Of Course Freud Had a Word For It

I came across this article today in the Guardian, entitled Brain fog: how trauma, uncertainty and isolation have affected our minds and memory and aside from the newspaper’s annoying house style that eschews capitalization seemingly at random, it offered a lightbulb moment. I urge people to read it, especially if they are wondering what has changed this year, beyond the obvious exhortations of ‘everything!’ and ‘nothing!’. It remains to be seen whether this pandemic, which is ongoing, will be a teaching moment, or a learning ‘pivot point’ as the influencers would have it. But the brain fog that so many are experiencing is poignantly and accurately described in the article.

For Cohen, the phenomenon of brain fog is an experience of one of the most disturbing aspects of the unconscious. He talks of Freud’s theory of drives – the idea that we have one force inside us that propels us towards life; another that pulls us towards death. The life drive, Cohen explains, impels us to create, make connections with others, seek “the expansion of life”. The death drive, by contrast, urges “a kind of contraction. It’s a move away from life and into a kind of stasis or entropy”. Lockdown – which, paradoxically, has done so much to preserve life – is like the death drive made lifestyle. With brain fog, he says, we are seeing “an atrophy of liveliness. People are finding themselves to be more sluggish, that their physical and mental weight is somehow heavier, it’s hard to carry around – to drag.” Freud has a word for this: trägheit – translated as a “sluggishness”, but which Cohen says literally translates as “draggyness”. We could understand brain fog as an encounter with our death drive – with the part of us which, in Cohen’s words, is “going in the opposite direction of awareness and sparkiness, and in the direction of inanimacy and shutting down”.

Moya Sarner, The Guardian, 14/4/21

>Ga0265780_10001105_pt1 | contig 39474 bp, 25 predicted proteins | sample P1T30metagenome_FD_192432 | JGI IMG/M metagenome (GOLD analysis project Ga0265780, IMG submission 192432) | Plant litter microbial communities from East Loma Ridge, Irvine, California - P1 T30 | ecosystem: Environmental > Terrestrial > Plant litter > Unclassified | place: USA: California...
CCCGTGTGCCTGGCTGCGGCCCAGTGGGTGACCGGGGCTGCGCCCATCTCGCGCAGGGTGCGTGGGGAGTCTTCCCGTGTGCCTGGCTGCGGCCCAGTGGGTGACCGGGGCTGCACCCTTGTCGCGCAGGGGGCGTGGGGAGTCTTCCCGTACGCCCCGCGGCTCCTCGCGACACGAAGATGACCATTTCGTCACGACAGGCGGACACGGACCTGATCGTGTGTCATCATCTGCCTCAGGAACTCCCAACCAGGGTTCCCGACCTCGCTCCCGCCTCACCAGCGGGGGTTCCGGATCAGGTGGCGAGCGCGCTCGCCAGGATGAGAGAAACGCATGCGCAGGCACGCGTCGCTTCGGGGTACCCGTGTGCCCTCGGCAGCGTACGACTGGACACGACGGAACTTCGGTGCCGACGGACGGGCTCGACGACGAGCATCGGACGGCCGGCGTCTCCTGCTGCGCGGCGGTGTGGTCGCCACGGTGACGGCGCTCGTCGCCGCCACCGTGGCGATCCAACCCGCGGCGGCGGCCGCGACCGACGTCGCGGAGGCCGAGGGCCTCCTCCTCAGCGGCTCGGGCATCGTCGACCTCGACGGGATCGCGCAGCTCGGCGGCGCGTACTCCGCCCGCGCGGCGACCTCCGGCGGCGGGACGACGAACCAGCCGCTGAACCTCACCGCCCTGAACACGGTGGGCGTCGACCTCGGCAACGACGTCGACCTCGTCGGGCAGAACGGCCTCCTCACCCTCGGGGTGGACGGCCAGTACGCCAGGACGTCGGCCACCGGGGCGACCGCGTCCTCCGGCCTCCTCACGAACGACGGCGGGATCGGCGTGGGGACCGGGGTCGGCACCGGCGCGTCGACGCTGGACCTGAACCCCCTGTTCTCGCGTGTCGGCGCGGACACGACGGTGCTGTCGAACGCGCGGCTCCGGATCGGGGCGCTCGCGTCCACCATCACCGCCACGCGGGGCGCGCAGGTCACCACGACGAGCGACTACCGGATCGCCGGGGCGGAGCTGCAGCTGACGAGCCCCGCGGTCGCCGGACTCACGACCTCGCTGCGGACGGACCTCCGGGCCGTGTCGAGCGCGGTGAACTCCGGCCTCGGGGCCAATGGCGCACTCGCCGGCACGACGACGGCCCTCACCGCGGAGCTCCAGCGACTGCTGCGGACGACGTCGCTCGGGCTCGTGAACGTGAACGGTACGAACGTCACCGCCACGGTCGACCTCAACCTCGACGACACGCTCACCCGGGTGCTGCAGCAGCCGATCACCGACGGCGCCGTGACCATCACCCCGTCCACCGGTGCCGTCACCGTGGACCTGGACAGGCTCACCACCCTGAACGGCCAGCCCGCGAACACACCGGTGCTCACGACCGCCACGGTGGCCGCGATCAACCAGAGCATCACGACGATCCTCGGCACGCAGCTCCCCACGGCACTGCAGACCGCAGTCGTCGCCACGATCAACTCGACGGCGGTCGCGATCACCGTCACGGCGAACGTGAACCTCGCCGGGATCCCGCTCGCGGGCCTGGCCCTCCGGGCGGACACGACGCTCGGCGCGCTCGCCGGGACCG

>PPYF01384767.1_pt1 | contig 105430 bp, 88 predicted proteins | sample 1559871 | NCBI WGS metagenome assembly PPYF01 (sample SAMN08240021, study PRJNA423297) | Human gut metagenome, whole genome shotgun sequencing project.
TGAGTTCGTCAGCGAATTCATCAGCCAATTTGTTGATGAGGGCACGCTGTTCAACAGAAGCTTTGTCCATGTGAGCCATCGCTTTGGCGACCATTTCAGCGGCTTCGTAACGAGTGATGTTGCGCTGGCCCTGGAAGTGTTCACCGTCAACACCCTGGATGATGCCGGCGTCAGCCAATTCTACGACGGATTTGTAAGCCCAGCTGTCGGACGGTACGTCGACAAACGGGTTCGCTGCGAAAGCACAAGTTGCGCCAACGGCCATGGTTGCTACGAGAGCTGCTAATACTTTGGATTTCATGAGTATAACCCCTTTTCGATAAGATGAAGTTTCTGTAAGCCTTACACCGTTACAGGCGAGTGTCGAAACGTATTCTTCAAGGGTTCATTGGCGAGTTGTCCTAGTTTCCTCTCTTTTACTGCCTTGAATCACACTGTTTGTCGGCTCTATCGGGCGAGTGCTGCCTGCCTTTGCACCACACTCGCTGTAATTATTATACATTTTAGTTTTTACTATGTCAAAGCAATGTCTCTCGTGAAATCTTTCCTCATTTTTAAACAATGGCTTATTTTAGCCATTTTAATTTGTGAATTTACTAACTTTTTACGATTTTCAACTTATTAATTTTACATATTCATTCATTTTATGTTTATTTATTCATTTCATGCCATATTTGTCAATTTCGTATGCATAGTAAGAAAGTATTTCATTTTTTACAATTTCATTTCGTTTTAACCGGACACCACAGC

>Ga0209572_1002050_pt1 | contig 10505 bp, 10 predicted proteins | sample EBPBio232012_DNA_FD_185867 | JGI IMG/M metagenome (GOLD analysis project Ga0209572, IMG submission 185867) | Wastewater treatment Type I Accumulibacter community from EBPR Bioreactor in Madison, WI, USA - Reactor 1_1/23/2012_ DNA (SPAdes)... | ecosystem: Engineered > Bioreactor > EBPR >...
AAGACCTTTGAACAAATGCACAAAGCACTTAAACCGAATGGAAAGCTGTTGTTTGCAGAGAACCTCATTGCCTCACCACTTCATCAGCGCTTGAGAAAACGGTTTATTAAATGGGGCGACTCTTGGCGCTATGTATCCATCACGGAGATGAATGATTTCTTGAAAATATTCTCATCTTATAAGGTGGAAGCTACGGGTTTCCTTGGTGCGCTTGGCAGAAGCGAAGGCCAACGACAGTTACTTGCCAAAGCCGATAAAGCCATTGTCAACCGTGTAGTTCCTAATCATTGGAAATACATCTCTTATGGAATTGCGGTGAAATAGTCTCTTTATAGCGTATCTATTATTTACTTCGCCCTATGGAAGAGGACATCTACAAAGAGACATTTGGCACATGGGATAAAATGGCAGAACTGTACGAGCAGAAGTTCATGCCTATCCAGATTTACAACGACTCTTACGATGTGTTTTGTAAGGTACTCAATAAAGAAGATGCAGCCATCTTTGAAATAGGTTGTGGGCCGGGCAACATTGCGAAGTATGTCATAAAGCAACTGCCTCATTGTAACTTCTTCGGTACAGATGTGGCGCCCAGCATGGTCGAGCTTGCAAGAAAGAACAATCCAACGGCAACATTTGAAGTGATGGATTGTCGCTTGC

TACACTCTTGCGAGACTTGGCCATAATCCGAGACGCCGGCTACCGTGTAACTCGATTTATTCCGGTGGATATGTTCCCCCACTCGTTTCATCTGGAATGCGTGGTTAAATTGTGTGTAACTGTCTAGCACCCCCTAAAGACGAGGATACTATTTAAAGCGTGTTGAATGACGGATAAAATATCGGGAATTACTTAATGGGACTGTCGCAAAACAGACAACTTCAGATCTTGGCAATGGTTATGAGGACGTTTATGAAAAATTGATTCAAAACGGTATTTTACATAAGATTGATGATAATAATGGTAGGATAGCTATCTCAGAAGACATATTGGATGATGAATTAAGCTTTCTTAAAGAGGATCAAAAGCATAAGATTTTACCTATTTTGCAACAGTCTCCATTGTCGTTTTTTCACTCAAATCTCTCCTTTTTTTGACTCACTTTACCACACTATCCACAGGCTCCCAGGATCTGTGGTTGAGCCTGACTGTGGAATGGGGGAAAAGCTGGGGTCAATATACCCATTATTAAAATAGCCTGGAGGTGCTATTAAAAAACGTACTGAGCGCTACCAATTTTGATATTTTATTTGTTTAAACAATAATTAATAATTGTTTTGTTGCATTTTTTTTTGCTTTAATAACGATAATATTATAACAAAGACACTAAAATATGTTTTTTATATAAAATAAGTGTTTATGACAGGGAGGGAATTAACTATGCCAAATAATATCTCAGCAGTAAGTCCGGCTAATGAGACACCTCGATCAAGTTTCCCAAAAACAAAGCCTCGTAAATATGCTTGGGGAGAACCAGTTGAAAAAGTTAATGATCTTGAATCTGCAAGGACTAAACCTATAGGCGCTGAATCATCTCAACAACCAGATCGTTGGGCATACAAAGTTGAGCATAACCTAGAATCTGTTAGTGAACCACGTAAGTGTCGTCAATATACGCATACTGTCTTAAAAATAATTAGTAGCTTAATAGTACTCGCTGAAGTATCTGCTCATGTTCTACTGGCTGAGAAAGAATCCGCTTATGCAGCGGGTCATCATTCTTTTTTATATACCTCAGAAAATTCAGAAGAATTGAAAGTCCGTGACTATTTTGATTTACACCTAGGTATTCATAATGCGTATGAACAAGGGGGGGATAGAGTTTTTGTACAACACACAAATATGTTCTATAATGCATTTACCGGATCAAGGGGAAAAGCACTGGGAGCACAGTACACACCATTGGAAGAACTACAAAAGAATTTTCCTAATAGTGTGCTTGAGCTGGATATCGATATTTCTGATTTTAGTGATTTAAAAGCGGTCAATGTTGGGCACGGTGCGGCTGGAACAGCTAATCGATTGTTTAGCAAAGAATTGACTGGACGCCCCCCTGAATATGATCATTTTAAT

Lockdown has affected different people in different ways but this confrontation (in many ways) with the death drive offers a way to conceptualize feelings that many of us have had and are continuing to wrestle with. Sarner goes on to talk about the work of Wilfred Bion and his states of ‘K’ and ‘-K’ and how it offers us a way to understand people’s reactions, too.

The uncertainty, the deaths, the trauma, the precarity; perhaps we have unconsciously chosen to live in the misty, murky brain fog of –K rather than to face, to suffer, the true pain and horror of our situation. Perhaps we are having problems with our thinking because the truth of the experience, for many of us, is simply unthinkable.

ibid.

How is it possible to conceptualize what’s happened? Or rationalize it? In change situations, it is naturally to turn away from that change, or to pretend it isn’t happening if it is uncomfortable or if it is threatening to the emotional and intellectual statutes of an individual or organization. This reality we are living through is the biggest of all change situations, and exploring your reaction to it in an honest and intellectually rigorous way is absolutely key to engendering an appropriate ongoing response. I myself speak as someone who clearly has work to do in this respect. Do read the article.

Five CPD Courses That Are Hot Right Now

The world of work is changing, rapidly. Publishing is no different and one of the ways to keep on top of that change is continuing professional development, or CPD. It is a well-established part of sustainable and holistic career development, and the number of courses you are able to take from your own screen at home are endless. As online learning has taken off, and MOOCs have captured the headlines (and then fallen out of them), much of this course content is made available for free, too. Accredited courses — those that are signed off and approved by regulatory bodies — often charge a fee for the certification itself, or an ongoing fee to be a Certified Practitioner. The options are many, and I have whittled the list down to five areas that are hot right now for the publishing professional looking to develop their skills, or embrace knowledge that will support their career.

Prove that you are ‘not a cat’: embrace online CPD

XML

XML, or eXtensible Markup Language, might still sound futuristic in 2021, but it has actually been around since the 1990s. It dates back as far as 1996, and was first published on February 10, 1998. XML is a hugely important format for the sharing of structured information: between programs, between people and between computers and people. It is a mark-up language that is human- and machine-readable, which makes it very flexible, and it is a free and open standard. W3C Schools contains a decent, clear and simple step-by-step tutorial in the basics of XML.